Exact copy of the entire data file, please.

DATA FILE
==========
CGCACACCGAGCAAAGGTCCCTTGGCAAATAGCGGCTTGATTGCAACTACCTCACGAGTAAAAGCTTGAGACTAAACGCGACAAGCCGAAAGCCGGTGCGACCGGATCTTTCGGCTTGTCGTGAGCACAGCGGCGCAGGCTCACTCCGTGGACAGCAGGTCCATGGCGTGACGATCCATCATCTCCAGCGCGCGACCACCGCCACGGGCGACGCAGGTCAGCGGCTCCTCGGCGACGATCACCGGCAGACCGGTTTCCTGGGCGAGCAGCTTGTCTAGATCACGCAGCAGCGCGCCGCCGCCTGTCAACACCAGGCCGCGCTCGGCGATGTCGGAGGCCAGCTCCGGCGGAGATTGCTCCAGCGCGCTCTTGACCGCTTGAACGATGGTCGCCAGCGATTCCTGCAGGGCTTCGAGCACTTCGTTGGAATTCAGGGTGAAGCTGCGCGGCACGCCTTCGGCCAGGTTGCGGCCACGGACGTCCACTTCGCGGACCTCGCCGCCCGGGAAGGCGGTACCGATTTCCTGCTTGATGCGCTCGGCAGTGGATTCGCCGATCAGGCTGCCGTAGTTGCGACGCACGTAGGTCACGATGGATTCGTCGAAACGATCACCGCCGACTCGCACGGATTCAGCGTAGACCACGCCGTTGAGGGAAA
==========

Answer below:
CGCACACCGAGCAAAGGTCCCTTGGCAAATAGCGGCTTGATTGCAACTACCTCACGAGTAAAAGCTTGAGACTAAACGCGACAAGCCGAAAGCCGGTGCGACCGGATCTTTCGGCTTGTCGTGAGCACAGCGGCGCAGGCTCACTCCGTGGACAGCAGGTCCATGGCGTGACGATCCATCATCTCCAGCGCGCGACCACCGCCACGGGCGACGCAGGTCAGCGGCTCCTCGGCGACGATCACCGGCAGACCGGTTTCCTGGGCGAGCAGCTTGTCTAGATCACGCAGCAGCGCGCCGCCGCCTGTCAACACCAGGCCGCGCTCGGCGATGTCGGAGGCCAGCTCCGGCGGAGATTGCTCCAGCGCGCTCTTGACCGCTTGAACGATGGTCGCCAGCGATTCCTGCAGGGCTTCGAGCACTTCGTTGGAATTCAGGGTGAAGCTGCGCGGCACGCCTTCGGCCAGGTTGCGGCCACGGACGTCCACTTCGCGGACCTCGCCGCCCGGGAAGGCGGTACCGATTTCCTGCTTGATGCGCTCGGCAGTGGATTCGCCGATCAGGCTGCCGTAGTTGCGACGCACGTAGGTCACGATGGATTCGTCGAAACGATCACCGCCGACTCGCACGGATTCAGCGTAGACCACGCCGTTGAGGGAAA